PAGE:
Two signs, positioned in such a way that one couldn't even approach the fountain without being aware of our clearly printed and artfully decorated pleas. Yet, still they touched. And touched. And touched.

Oh, I get the attraction, I do. As the luckiest animal, humans are naturally expected to grab at whatever we please - our native instinct is that of
"Want To Feel. Must Be Mine."

For the majority of every work day - I try to be the gentle, helpful, tall guy for co-workers and other folks 'round the shop. Heh.Heh. Nonetheless, the willful ignorance of my fellow beasts is the quickest trigger to unleash my Bewildered and Grumpy Nostrilfaced Giant. A dozen times a day I had to restrain myself from crossing the very thin line between Shop Steward and Serial Killer. I resisted the urge to summon my most demonic chortle - "Do you not know common decency," I ached to roar, "or at least how to read?!?"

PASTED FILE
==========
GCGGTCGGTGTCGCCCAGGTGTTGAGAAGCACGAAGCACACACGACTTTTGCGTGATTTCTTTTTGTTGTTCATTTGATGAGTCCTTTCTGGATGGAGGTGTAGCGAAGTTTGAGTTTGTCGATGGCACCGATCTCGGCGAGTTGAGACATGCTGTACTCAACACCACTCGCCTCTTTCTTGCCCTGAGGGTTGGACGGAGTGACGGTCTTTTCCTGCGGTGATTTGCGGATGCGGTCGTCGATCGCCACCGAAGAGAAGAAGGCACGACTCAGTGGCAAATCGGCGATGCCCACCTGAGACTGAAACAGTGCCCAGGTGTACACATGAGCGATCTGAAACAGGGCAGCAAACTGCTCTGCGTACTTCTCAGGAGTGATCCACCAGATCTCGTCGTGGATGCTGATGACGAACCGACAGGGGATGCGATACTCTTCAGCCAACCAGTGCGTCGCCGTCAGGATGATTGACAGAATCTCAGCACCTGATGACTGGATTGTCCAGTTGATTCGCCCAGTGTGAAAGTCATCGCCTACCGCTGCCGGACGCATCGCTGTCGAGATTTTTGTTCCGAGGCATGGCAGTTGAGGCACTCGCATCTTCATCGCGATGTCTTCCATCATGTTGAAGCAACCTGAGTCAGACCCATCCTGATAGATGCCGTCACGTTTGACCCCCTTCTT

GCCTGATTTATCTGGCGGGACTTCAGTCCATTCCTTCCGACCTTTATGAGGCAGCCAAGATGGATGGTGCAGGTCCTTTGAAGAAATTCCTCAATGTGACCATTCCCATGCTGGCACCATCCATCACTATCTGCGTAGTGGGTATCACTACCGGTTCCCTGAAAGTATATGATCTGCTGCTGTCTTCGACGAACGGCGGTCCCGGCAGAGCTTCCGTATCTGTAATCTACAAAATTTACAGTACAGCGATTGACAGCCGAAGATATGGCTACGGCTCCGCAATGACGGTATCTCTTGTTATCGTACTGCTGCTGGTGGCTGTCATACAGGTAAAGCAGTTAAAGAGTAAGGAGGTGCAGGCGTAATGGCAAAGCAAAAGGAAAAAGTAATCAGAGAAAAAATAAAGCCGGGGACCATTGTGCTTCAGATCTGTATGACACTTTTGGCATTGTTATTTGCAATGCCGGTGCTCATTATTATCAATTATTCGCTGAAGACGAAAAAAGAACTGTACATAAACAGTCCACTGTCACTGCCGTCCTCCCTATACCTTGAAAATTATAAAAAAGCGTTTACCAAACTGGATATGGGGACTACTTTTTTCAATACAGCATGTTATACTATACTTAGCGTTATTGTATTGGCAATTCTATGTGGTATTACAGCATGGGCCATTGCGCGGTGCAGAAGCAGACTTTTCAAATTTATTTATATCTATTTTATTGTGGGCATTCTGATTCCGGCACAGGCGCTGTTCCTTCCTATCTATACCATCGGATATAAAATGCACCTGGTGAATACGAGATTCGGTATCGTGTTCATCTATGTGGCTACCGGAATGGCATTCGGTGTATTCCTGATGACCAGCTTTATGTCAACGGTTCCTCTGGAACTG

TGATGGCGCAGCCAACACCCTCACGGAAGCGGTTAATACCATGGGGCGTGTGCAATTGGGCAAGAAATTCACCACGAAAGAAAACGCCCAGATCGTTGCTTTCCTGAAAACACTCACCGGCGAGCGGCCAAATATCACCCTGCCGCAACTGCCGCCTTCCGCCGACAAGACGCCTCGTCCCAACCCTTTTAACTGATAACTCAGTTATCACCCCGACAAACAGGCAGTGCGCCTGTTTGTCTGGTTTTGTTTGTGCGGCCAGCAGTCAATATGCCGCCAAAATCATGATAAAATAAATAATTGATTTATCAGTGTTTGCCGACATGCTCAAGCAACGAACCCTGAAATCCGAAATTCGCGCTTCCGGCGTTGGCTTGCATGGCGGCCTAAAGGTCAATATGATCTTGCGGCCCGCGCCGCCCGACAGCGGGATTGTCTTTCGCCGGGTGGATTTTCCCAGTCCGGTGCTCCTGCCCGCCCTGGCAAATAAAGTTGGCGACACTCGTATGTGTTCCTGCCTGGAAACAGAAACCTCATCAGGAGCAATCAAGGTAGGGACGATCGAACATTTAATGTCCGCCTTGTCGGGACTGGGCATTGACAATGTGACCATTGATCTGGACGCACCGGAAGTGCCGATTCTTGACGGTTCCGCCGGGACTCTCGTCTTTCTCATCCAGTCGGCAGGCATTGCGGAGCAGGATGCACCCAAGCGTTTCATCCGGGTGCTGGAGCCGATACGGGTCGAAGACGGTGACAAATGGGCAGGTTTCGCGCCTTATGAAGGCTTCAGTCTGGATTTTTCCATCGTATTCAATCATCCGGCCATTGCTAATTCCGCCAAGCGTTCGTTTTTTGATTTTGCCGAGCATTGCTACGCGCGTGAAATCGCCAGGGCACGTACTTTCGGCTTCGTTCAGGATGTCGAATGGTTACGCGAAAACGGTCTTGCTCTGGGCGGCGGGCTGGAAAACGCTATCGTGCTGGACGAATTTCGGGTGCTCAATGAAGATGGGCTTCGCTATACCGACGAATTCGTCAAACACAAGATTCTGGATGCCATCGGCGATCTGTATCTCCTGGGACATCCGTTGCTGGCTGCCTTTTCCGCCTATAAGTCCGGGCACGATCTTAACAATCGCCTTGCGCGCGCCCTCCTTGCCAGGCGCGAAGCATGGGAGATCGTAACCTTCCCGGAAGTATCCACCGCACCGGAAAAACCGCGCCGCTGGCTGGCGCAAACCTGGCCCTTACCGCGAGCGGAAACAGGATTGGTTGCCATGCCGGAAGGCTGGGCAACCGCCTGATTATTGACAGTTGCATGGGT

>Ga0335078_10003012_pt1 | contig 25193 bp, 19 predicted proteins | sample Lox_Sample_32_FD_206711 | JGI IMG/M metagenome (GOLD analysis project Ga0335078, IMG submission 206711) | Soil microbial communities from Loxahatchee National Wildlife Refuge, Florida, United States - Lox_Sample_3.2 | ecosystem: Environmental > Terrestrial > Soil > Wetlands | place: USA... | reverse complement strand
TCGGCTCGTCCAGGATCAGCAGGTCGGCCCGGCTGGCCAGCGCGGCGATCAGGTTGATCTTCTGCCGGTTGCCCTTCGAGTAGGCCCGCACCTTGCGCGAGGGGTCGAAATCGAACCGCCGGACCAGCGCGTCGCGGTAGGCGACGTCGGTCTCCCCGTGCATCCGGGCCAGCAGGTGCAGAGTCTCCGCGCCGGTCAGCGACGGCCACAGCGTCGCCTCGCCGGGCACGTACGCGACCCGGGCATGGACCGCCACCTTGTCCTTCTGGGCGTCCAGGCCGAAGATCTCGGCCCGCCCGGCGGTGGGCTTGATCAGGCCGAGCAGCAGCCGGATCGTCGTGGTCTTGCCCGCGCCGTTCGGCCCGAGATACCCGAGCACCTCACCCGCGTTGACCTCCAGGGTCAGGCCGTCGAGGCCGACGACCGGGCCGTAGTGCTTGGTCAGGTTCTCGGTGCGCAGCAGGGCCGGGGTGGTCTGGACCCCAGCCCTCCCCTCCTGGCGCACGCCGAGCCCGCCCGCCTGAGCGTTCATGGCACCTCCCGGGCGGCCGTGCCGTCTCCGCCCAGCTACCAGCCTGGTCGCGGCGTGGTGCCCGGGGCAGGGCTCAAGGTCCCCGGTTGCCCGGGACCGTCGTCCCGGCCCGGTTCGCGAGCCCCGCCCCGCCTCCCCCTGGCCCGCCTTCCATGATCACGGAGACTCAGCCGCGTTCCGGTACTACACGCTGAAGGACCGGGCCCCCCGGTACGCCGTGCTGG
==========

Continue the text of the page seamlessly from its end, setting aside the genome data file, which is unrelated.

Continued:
Oh how I wished to melt those words onto the bloody pulsating ear drums of those whom stoked the Giants ire...

Then, we sold the fountain. Oh, I happily cleaned the algae from it's nethers, drying the columns and wiping clean the "soothing stones" that had rested in the fountains basin since the day of it's arrival. We boxed it up and gladly handed the Rube Beacon to it's new owner, who whisked it out the door - returning to this manse with the home game of "Annoyance Decor."

The Nostrilfaced Giant retreated to his pod in the realm of retail fantasy - at least, for now.

Walking from downtown to home, I crossed into a regularly tedious intersection. I breezed through it - mentally noting that there were absolutely zero cars within any significant distance.

Mid-crossing, I glanced up - suddenly grateful for the absence of vehicular traffic. There was a glitch in the system; the lights in all directions, simultaneously green.
Z.F.L., Prop.
escalatorville@yahoo.com, speaks for itself.

Sunday, April 1, 2012

The Dispatch From Escalatorville: Advice and Concepts

"I'd rather go broke, than buy into despair."
-Unemployed, but Happy, Philosopher
NO, This isn't the early July 4th Edition